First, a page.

Ghost Signs gives us small snapshots of the paradox of urbanization and urban decay, the fact that things can fade but still remain. Many of these old signs are attached to condemned buildings, places that no one has bought up or felt the need to remodel or remove. So instead they sit there, a testament to days gone by when the signs and the buildings were newer, when the world operated just a little differently, when sign painting was a way many artists paid their bills. As sign painting becomes more and more a lost art, Ghost Signs documents the history around the world for everyone to see. Perhaps it may even inspire people to take up a brush once more and make beautiful street signs again, ones that in the future will remind people of our present.

Watson Lake’s Sign Post Forest: A Unique Art Project in Canada’s North

Watson Lake is a small town in the Yukon, not far from the British Columbia border. It’s a small town with a population under 1000. Most people make their money in the lumber industry and it sits on the Alaska Highway, a rest stop for people making pilgrimage to Alaska. It’s a quaint town with a long history and it’s the last place you’d expect to have a famous roadside attraction that sees thousands of visitors every year.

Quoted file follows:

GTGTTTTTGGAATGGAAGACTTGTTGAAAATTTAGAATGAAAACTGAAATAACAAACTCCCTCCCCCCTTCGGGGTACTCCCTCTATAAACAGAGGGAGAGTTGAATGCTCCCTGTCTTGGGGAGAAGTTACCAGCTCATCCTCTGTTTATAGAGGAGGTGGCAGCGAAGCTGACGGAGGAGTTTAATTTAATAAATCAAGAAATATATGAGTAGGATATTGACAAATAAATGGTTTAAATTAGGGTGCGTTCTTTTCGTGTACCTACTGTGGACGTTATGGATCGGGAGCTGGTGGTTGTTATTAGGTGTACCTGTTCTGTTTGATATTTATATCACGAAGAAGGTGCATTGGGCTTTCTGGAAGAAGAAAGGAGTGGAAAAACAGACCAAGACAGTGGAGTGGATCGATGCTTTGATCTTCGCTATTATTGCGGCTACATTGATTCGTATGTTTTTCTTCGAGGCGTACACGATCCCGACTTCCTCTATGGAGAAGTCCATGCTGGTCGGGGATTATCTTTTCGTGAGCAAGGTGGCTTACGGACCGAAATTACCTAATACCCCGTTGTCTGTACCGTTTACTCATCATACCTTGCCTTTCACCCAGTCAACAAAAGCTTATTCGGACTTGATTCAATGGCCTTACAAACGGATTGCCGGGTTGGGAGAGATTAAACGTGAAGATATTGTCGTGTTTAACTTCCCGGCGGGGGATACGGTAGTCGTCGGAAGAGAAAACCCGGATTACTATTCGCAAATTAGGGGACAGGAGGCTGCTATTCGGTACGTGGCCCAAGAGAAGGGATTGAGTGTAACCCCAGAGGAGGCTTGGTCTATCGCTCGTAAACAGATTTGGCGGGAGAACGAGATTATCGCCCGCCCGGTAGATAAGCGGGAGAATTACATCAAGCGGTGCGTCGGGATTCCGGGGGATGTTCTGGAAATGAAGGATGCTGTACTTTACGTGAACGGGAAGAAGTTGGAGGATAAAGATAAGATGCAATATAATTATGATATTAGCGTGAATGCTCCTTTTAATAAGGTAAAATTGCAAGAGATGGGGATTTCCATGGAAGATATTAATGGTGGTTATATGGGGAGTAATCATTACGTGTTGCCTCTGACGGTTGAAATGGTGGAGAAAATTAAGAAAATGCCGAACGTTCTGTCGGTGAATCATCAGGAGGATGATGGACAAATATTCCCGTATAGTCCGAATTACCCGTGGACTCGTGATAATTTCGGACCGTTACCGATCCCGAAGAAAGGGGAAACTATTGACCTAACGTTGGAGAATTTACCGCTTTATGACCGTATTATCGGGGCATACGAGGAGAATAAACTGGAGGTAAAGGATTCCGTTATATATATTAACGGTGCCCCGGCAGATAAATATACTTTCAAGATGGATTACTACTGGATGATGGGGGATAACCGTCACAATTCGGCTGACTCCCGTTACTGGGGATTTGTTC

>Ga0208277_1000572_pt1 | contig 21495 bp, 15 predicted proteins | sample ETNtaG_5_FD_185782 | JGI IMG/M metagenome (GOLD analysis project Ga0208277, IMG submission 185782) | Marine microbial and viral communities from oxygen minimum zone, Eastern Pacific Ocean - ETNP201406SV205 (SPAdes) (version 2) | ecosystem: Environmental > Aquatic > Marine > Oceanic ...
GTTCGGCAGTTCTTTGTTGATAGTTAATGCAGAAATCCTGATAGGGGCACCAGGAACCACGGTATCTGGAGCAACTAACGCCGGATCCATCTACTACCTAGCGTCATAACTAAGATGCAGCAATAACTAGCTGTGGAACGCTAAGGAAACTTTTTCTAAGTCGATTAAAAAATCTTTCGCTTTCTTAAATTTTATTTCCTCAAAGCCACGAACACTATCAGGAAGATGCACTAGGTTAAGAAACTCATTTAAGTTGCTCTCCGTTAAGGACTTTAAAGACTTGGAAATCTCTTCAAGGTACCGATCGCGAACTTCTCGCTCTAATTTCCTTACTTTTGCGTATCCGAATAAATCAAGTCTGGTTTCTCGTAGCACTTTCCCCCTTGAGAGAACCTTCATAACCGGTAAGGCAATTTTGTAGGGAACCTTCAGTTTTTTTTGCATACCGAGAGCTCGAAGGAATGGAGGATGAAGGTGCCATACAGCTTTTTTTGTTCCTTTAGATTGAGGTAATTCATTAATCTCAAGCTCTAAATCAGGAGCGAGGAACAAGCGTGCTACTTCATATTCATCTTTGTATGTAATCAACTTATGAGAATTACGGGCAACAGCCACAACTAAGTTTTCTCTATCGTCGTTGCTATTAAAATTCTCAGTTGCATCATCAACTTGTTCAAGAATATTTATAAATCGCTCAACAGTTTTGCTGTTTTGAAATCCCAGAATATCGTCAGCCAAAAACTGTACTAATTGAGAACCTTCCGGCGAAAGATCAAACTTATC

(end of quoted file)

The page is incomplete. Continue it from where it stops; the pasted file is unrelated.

Watson Lake is home to the Sign Post Forest, a collection of local and international sign posts that have grown from one sign pointing to Illinois to literally an entire forest of signposts. You’ve probably seen the signpost trees in towns like Halifax, Philipsburg, and other places around the world. Signs that point to the direction of famous cities and state their distance. Well, Watson Lake has a forest of these posts numbering over 100,000.